2) Sam Raimi is not to my taste, so I'm disappointed by the pick. His direction is serviceable for the most part, but I find a lot of his unconventional camera work to be more annoying and unprofessional-looking than creative (see the scene from Spider-man 2 where Doc Ock first wakes up and kills the medical team that was about to remove his tentacles for an example). It feels cheap. And though I enjoyed some of the humor in Army of Darkness, that's largely due to the writing and acting; I don't think the directing helped it along much. Though Spider-man is my favorite comic book character ever, I was disappointed with the films overall, and most of that can be attributed to the directing (and the casting and the acting, except for J. Jonah Jameson). This news is almost as bad as Shia LaDoof getting cast as Y the Last Man (sidebar: DEAR GOD WHYYYYY?!?!?!!?)

Other than that, the WoW zeitgiest is focusing on the patch. Evidence is mounting that the patch will be released this coming Tuesday rather than the post-Blizzcon release I predicted.

1) MMO-Champion pointed out that the current PTR patch is labeled "Retail", a sign that it's almost ready to ship.

2) Blizzard released a Q&A today about the two major new features in the patch: the pve instances and the pvp battleground. As we know, PR is done when a weakness needs to be covered. I think they are seeing a lot of confusion from players about how things will work, and the fact that they chose NOW to clear it up rather than later points strongly to an impending release.

As a player, I don't really care either way. As a blogger, I'd like to be proven right. :)

We'll see how it goes. Until then, have a great weekend!

Tuesday, July 28, 2009

3.2 and the "B Team": Insulting the Playerbase

This guys is really pissed about 3.2. And I think he's mostly right. The only thing I object to is the strong personal attacks against Blizzard employees, whom I'm sure are decent people with families and stuff just doing their jobs. But I have to agree that they really phoned it in with 3.2, and it's pretty insulting.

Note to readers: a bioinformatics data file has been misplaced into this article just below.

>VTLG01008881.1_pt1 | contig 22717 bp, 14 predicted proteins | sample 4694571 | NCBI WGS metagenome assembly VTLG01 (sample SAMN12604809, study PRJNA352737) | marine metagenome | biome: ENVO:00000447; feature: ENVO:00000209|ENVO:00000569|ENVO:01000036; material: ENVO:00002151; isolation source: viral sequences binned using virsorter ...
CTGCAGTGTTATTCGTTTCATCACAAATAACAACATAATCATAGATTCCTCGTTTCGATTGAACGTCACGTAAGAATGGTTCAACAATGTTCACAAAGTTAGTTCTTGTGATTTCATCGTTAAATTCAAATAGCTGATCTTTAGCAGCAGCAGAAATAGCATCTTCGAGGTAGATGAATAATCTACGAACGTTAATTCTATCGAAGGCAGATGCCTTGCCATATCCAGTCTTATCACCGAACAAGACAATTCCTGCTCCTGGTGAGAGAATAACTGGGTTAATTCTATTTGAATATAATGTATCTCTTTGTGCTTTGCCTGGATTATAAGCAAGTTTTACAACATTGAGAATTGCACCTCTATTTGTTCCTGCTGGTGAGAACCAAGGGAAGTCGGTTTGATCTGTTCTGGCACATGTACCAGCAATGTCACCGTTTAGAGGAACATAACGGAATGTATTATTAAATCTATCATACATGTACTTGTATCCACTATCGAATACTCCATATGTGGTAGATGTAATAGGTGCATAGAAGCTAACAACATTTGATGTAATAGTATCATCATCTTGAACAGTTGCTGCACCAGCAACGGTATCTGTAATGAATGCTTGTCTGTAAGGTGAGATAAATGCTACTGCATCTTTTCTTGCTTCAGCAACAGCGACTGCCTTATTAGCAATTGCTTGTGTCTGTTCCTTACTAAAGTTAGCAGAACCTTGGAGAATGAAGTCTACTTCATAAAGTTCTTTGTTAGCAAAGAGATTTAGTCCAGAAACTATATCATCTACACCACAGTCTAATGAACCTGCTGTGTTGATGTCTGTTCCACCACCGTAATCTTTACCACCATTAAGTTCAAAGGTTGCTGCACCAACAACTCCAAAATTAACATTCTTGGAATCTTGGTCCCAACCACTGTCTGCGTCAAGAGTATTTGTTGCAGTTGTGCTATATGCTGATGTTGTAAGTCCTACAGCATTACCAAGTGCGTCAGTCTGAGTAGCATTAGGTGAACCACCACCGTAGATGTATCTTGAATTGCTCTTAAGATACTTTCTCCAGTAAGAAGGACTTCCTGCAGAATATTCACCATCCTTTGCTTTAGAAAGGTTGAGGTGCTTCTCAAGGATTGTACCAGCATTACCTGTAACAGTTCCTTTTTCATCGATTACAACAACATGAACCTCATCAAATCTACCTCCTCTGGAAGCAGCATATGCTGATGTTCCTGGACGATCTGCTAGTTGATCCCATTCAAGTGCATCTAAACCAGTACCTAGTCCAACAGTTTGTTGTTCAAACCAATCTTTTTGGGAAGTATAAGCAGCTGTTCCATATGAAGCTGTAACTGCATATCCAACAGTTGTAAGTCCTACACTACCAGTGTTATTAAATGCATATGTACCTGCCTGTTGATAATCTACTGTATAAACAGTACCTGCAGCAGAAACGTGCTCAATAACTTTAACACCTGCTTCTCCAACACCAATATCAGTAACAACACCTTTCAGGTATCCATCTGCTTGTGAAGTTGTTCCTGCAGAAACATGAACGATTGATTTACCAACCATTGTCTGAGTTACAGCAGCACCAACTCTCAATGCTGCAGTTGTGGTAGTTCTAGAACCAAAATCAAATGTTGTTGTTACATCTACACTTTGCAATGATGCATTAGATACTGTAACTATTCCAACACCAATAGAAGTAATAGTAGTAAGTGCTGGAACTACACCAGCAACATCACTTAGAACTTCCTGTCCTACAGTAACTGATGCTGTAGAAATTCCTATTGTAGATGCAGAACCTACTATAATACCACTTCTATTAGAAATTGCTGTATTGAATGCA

I've been having a big problem with WoW lately, one that has been pushing me more and more towards canceling my subscriptions (thus all the time I've spent looking into other MMOs). They rake in millions upon millions of dollars every month. But nearly every cent of that goes toward Actiblizz shareholders (note to self: buy their stock), while what's left gets invested into other projects, rather than the one we are paying them for. Our WoW money is NOT being reinvested into WoW development at anywhere near the rate it should be.

That's right: the money you pay them for WoW is being used to create games that you will then pay full price for. You are paying for SC2 and D3 and "Hydra" right now and you'll have to pay for them again when they are released. You'll be buying them twice. GG you.

If anything, the development staff for WoW has SHRUNK as they've become more and more profitable, rather than growing as you would naturally assume it would. I swear they have exactly the same size team creating content for 10 million people as they would if only 500,000 played the game. All that extra subscription money? Just gravy that we never get to see any results from. They make more and more money while giving less and less value. That's not just insulting: it strikes me as morally wrong. We put trust in them, and invest in them, and in return they half-ass it while pocketing our collective millions. I understand why people personally attack them, because it is a struggle for me to remind myself that they are just regular decent joes, rather than top-hatted mustache-twirling cartoon villains.